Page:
Throwback Thursday: Scott Huffman

March 8, 2012

SH_Headshot.jpgScott Huffman (Track & Field) 1984-88
Native Kansan Scott Huffman may have been from the small town of Quinter, but he was destined to make a name for himself on a big stage. That stage proved to be the 1996 Summer Olympics, where he finished 13th in the pole vault. Before entering international competition, Huffman starred at KU, where he was a two-time All-American and Big 8 Conference champion. He also held the American pole vaulting record for two years following his collegiate career. After retiring from competition in 1998, Huffman began a career in pharmaceutical sales, where he continues to work for a Sanofi Pharmaceuticals in the Kansas City area.


What was your favorite part about being a student athlete at KU?
“I would say being able to compete at a Division I school, because as a farm kid from Kansas, getting to move up to a big D1 stage was awesome. I never thought I would end up competing at a school like Kansas.”

You had many great accomplishments during your time at KU, but what are you the most proud of?
“Definitely setting the new conference record as a freshman. This was a big accomplishment for me because as a freshman you usually don’t set records like that, so when I beat the old one it was big for me as it built up my confidence for coming years.”

You competed in the 1996 Olympic Games in Atlanta, how proud were you to represent your country and your university on such a big stage?
“It was amazing because when I walked out with the big USA across my chest the crowd just began roaring! I had never experienced anything like that, so it was definitely something I was very proud of and excited to do. The Olympics were great and getting to represent my country was one of the best experiences of my life.”

What was the biggest difference between competing at KU and at the Olympics? “The stage alone, because competing in front of 80,000 people was incredible. I had never experienced something as big as the Olympics, so when I got to do that, it was great. It was funny because I actually ended up rooming with a guy from Kansas State during the games but we got along well.”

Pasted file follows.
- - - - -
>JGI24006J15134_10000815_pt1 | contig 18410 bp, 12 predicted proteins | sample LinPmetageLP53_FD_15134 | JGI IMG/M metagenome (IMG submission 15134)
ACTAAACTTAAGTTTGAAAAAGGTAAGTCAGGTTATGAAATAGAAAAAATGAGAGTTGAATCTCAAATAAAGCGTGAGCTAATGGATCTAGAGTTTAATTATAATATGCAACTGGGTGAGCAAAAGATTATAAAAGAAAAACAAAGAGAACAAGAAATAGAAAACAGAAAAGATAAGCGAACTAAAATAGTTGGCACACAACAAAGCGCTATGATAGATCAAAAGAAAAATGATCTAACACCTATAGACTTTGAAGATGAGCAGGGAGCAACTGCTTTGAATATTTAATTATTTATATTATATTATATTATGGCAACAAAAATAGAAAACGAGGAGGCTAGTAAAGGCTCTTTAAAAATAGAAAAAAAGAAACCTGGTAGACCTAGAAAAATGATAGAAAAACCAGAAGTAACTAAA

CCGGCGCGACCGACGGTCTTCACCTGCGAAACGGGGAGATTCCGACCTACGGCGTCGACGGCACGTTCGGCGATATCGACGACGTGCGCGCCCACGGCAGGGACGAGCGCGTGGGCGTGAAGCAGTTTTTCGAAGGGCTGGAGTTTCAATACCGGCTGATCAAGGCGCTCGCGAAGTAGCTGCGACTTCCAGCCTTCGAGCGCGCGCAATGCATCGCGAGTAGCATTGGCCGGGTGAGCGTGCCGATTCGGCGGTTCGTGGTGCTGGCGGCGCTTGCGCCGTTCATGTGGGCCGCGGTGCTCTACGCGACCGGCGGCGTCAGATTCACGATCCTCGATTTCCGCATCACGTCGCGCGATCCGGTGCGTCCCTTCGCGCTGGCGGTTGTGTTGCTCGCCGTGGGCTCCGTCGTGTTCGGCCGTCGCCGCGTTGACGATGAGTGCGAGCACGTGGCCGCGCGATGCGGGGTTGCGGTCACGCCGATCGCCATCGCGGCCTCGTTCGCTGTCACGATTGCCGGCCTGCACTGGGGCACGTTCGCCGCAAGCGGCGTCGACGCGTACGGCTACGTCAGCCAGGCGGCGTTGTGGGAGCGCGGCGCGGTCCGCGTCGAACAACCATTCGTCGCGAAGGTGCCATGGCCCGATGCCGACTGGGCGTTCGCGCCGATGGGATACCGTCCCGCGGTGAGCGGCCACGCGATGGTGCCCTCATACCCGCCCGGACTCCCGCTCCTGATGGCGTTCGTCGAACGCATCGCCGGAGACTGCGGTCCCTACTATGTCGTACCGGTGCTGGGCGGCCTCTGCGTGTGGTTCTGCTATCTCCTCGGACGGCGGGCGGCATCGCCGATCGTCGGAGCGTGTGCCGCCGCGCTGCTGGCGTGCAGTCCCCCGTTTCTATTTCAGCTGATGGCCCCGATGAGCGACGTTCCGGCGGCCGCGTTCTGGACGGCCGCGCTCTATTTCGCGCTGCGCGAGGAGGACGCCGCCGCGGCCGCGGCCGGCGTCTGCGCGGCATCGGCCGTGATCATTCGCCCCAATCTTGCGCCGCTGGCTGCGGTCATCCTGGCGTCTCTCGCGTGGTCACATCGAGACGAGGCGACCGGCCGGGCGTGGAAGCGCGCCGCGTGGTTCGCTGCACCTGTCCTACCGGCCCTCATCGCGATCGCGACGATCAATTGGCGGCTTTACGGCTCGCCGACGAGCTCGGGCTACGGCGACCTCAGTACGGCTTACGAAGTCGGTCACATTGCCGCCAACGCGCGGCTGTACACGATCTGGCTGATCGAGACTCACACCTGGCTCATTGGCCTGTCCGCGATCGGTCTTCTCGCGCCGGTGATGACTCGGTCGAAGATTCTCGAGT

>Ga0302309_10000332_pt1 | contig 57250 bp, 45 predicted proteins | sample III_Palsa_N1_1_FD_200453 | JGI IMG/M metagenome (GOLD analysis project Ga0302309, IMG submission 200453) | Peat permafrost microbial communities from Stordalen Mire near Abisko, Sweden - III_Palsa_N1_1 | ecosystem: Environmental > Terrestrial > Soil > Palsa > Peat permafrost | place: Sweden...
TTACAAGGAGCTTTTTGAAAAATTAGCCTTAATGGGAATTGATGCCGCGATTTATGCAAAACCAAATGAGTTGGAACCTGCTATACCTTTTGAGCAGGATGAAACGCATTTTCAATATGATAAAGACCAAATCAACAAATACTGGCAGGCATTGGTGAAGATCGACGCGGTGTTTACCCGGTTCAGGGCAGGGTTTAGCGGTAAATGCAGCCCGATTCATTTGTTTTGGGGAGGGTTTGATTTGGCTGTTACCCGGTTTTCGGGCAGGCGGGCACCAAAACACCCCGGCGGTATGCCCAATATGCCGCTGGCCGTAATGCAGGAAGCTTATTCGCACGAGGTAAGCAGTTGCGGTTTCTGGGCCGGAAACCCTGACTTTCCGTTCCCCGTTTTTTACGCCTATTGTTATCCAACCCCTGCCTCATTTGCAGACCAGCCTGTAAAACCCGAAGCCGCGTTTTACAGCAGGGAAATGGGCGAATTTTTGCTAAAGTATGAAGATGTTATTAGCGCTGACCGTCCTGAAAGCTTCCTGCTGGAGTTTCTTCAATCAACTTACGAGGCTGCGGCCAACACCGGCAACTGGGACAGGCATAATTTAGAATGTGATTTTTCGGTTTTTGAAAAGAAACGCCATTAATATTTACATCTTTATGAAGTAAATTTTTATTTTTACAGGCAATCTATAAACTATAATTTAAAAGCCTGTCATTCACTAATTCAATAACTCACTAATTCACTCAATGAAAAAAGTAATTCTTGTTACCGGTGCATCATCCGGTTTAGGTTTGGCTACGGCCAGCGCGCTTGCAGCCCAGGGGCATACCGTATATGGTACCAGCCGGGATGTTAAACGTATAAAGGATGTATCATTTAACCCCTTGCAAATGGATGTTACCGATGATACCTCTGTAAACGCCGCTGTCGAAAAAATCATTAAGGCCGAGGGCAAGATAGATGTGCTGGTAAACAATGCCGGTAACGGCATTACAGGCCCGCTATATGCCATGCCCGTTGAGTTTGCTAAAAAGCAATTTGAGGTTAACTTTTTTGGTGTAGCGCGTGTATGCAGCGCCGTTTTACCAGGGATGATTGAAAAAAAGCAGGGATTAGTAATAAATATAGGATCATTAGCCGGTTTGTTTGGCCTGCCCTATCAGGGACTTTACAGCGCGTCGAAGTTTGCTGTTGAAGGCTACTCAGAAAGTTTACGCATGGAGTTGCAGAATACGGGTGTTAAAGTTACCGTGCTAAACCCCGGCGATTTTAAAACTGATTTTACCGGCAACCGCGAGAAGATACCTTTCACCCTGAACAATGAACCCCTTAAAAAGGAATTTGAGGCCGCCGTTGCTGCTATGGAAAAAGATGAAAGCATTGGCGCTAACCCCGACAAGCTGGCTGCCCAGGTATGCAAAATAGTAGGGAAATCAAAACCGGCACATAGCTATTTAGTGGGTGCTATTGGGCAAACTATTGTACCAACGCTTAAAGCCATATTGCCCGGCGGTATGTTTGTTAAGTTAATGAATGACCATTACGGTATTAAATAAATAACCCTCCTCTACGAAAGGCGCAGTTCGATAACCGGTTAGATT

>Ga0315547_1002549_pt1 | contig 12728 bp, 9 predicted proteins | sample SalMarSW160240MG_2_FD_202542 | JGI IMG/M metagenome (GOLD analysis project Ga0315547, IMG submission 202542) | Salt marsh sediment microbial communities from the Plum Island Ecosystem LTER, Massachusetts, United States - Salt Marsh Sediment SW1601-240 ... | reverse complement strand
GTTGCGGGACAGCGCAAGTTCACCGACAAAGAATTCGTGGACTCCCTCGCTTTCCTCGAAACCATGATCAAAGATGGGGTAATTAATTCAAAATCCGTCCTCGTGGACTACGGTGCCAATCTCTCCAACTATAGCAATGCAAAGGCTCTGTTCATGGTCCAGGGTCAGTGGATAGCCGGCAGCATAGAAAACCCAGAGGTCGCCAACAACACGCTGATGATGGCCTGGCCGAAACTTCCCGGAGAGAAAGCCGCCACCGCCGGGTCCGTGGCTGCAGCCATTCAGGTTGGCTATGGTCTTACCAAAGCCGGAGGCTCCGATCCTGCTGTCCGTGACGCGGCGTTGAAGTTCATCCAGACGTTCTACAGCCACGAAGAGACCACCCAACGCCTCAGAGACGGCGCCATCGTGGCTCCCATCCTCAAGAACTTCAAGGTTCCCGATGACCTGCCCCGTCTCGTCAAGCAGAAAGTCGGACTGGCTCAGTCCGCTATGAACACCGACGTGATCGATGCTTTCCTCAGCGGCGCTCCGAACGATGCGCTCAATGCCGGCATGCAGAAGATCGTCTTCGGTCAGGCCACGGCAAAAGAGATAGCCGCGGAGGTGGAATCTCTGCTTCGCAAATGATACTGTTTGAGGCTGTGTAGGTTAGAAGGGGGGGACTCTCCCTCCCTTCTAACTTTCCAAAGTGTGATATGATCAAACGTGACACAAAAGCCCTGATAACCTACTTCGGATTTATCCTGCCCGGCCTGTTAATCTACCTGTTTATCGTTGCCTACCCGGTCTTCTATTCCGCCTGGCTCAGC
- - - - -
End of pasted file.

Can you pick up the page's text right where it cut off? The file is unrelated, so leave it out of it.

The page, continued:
In June 1994 you set the American pole vaulting record at 19 feet 7 inches. What does it mean to have had held that prestigious mark for two years?
“That was great because earlier in the day I had set my own personal record. At this point I already won the competition and so they asked me where I want the bar placed. I said, ‘You know, what is there to lose? Let’s put it at the American record.’ I didn’t think I Huffman celebrates after setting a new American pole paulting recordeven had a chance to get it, but on my first attempt I actually did. I was shocked when I got it because even I didn’t expect to get that high.”

What legacy do you hope to have left on track and field program at Kansas?
“I hope I have built the tradition a bit bigger and kept it going as best as I could. KU is a great program and I’m proud that I was able to be a part of it. I look back and I am satisfied with what I accomplished and am glad I did it at Kansas.”

What have you been doing since you retired from competition?
“My final competition was in September of 1998. Since then, I have been in pharmaceutical sales. I work for a company called Sanofi and my territory is Kansas City, Topeka and Lawrence. We sell cardiovascular medicine for Atrial Fibrillation, so I call cardiologists and electrophysiologists.”

Now that you are retired, what do you miss most about competing?
The camaraderie I had with the team. Getting to spend time with the coaches and my teammates was certainly worth the experience. Also being able to compete at a big college was very special to me because as well as going up against athletes from all around the world was something I never expected to do.”

What is the best piece of advice someone gave you during your career at Kansas? Huffman and his wife
“(Former KU coach) Roger Bowen, who said, ‘Just go for it.’ See I was planning on playing football at a small college and had not thought that I had the capabilities to compete at a Division I school like KU. He just told me to go for it and I decided I would. If I hadn’t ended up listening to him I would have never made it to the Olympics.”

Throwback Thursday Archive: